• TFTs
    • To rule out hypothyroidism as the cause
  • CT or MRI
    • To confirm the presence of adenoma
    • MRI preferred (higher resolution than CT, the pituitary gland is small!)
Pituitary Gland
Pituitary Gland


The goal of management is to reduce symptoms and prevent complications. The most common complications are osteoporosis and visual loss.

For drug induced hyperprolactinaemia – cease the drug!

For hyperprolactinaemia caused by a tumour:

  • Observation
    • Patients who are asymptomatic, with prolactin levels <100ng/ml can usually be observed with repeat prolactin levels every 3 months, and repeat imaging every 12 months
    • Prolactin levels often return to normal after several years
    • In women, 30% of cases spontaneously resolve
  • Medical management
    • Dopamine agonists are mainstay of treatment (e.g. bromocriptine 1.25 – 5 mg BD, or cabergoline 0.25 – 1mg weekly or twice weekly)
      • Cabergoline has been shown to be more effective than bromocriptine
      • Have been associated with valvular heart disease when given long-term in high doses (usually only seen in Parkisnon’s disease, because doses used in hyperprolactinaemia are lower)
      • Consider echocardiogram monitoring
      • Other side effects include psychiatric effects – such as increased impulsive behaviour, and rarely, psychosis
    • Consider exogenous oestrogen for women who have low estradiol levels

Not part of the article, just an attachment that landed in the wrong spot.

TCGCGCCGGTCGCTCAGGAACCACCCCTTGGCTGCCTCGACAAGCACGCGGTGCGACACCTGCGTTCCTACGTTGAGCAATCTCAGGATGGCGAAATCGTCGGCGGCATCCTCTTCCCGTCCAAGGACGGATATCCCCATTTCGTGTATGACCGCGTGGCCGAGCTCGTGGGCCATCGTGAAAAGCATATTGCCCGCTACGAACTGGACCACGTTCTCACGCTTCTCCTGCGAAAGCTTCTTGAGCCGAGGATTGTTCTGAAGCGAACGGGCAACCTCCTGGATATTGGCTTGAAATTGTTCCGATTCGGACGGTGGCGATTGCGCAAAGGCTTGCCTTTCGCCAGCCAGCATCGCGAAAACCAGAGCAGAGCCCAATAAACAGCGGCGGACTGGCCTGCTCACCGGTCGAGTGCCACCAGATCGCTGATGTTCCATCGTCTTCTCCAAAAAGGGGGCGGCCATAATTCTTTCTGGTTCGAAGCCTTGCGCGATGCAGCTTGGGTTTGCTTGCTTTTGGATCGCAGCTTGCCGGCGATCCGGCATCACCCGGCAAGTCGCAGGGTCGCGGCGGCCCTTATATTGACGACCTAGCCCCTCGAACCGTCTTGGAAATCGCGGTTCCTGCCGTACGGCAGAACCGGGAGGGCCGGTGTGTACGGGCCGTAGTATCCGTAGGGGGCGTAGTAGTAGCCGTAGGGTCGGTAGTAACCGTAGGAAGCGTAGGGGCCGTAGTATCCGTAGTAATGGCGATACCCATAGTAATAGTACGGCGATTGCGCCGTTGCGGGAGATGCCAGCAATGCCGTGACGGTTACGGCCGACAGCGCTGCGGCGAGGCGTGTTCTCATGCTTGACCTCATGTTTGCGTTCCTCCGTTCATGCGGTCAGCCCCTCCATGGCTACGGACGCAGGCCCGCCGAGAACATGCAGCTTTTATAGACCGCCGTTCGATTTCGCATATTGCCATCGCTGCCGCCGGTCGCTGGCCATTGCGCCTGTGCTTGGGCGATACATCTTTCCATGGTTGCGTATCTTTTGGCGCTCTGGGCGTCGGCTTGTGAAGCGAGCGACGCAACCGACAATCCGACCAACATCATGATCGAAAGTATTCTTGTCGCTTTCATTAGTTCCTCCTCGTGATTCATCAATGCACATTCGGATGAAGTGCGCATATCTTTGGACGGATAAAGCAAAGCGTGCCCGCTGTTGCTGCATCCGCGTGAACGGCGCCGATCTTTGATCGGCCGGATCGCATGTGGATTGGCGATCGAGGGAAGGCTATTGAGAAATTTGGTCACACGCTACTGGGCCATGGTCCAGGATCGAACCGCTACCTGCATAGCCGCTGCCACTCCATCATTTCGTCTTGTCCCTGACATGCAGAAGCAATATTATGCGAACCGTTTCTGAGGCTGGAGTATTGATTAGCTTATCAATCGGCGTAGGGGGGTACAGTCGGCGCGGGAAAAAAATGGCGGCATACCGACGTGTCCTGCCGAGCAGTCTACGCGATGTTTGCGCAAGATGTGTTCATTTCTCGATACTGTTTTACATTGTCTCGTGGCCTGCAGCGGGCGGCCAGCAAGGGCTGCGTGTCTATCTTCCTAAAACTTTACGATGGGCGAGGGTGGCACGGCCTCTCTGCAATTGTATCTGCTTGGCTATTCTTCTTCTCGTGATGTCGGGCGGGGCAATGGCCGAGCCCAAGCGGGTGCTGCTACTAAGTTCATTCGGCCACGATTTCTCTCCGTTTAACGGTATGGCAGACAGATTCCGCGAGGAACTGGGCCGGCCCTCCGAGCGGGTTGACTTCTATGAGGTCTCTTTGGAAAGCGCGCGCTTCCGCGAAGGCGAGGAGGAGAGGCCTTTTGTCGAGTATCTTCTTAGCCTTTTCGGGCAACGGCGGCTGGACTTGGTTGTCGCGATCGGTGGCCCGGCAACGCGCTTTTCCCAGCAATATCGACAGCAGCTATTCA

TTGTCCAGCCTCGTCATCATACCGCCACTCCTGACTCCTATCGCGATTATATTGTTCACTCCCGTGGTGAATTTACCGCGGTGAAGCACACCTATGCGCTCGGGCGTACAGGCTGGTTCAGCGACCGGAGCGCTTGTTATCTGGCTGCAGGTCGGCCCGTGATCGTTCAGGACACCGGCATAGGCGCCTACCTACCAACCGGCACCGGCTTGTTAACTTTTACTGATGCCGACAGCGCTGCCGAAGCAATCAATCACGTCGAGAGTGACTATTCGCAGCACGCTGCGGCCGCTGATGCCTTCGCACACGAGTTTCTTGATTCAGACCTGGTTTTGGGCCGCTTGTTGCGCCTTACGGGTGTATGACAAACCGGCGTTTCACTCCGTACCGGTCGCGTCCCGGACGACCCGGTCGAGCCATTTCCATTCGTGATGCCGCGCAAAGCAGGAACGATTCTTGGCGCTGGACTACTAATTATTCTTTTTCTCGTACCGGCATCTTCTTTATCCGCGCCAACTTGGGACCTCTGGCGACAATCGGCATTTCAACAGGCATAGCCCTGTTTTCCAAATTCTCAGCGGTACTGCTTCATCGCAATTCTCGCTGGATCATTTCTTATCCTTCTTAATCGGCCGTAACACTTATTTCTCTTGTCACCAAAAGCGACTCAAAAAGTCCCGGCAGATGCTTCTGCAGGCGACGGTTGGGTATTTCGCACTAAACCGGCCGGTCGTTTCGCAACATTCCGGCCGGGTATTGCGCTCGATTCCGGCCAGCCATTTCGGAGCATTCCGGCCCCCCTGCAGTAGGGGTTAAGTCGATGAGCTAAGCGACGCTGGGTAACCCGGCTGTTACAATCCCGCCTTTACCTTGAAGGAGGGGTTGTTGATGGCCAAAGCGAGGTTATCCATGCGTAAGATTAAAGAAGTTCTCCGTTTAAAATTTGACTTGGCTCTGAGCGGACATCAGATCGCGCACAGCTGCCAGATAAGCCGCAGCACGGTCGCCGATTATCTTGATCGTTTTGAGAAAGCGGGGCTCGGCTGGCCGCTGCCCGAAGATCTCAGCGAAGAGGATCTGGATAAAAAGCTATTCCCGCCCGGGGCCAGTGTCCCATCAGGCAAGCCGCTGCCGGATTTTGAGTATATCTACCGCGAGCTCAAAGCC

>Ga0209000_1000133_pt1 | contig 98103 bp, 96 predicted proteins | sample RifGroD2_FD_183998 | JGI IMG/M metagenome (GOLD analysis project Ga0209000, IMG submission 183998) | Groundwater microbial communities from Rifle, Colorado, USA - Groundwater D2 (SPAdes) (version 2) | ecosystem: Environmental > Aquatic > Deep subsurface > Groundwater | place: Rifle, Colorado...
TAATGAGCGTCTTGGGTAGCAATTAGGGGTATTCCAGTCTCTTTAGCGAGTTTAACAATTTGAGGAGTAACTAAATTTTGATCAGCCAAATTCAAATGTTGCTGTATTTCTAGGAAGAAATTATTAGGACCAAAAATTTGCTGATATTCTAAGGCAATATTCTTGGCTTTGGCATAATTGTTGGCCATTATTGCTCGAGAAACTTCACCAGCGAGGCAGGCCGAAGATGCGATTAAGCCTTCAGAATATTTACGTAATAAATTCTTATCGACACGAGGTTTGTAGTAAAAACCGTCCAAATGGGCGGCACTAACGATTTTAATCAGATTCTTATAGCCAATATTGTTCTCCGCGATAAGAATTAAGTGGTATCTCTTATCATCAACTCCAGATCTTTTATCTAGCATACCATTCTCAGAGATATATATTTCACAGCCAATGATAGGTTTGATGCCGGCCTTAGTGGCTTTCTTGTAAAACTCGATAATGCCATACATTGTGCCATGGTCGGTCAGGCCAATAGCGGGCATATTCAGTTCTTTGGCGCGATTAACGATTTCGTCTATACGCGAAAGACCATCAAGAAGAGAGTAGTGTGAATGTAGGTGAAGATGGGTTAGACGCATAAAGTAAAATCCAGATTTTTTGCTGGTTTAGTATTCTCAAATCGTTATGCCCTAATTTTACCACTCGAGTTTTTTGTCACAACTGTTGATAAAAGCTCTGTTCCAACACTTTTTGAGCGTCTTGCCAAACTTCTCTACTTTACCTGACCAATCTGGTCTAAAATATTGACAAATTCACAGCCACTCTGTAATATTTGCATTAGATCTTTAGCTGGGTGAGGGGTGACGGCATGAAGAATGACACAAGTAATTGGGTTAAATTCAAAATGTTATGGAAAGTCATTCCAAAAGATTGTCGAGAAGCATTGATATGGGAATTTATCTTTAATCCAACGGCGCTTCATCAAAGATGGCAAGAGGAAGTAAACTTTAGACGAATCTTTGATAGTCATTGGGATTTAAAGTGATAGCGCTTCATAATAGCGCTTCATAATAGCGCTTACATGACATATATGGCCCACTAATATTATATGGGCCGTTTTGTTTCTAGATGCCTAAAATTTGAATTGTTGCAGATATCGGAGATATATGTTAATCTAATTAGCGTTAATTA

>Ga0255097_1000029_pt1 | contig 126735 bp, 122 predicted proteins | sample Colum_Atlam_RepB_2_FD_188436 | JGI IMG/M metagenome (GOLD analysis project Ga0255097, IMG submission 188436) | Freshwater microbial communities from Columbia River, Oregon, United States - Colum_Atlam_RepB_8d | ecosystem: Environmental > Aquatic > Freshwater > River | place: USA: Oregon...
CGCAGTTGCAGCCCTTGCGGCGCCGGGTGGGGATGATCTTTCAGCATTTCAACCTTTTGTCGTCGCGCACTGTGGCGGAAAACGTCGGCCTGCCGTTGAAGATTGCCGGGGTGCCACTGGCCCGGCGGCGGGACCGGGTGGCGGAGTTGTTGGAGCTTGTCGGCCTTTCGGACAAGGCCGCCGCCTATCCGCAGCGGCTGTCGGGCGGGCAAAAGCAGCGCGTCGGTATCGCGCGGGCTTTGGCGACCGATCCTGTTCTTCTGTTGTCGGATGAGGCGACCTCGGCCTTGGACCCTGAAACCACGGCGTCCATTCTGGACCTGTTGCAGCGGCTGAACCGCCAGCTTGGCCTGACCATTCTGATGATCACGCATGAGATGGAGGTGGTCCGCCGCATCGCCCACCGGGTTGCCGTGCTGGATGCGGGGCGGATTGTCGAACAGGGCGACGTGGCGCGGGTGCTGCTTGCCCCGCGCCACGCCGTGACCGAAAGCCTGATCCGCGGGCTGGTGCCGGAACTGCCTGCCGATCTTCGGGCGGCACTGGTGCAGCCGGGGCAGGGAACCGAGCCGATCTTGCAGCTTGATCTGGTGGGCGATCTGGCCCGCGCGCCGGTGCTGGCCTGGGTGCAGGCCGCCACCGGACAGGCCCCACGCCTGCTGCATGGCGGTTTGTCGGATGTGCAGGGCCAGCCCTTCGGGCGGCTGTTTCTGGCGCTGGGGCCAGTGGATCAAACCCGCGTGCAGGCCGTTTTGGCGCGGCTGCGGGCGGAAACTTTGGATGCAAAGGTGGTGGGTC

• Risk for tumour growth is very low
    • Dopamine agonists usually result in shrinkage of the adenoma
    • Treatment is required long term, but particularly for microadenomas, remission may occur if treatment is ceased. Advice is to consider a trial of treatment cessation after 3 years if prolactin levels are normal and the tumour has decreased in size. It important to continue to monitor the prolactin levels and the tumour size after cessation of treatment
    • They will not shrink a “nonfunctioning tumour” – these are tumours which cause hyperprolactinaemia through compression of the pituitary stalk. 
  • Surgery
    • Considered for macroadenomas – particularly if they don’t shrink with medical therapy
  • Radiation therapy
    • Considered for large nonfunctioning tumours to shrink them
    • Usually a last resort
    • Hypopituitarism is common – onset usually occurs several years after therapy

Indications for treatment


  • Amenorrhoea (or oligomenorrhoea)
    • If prolonged, increases the risk of osteoporosis
  • Hirsutism
  • Low libido
  • Galactorrhoea (if bothersome)


  • Hypogonadism
  • Erectile dysfunction
  • Low libido
  • Infertility


  • During pregnancy, adenomas can increase in size. Bother bromocriptine and cabergoline are safe to use during pregnancy
  • Consider ceasing treatment during breast feeding



Read more about our sources

Related Articles

Dr Tom Leach

Dr Tom Leach MBChB DCH EMCert(ACEM) FRACGP currently works as a GP and an Emergency Department CMO in Australia. He is also a Clinical Associate Lecturer at the Australian National University, and is studying for a Masters of Sports Medicine at the University of Queensland. After graduating from his medical degree at the University of Manchester in 2011, Tom completed his Foundation Training at Bolton Royal Hospital, before moving to Australia in 2013. He started almostadoctor whilst a third year medical student in 2009. Read full bio

Leave a Reply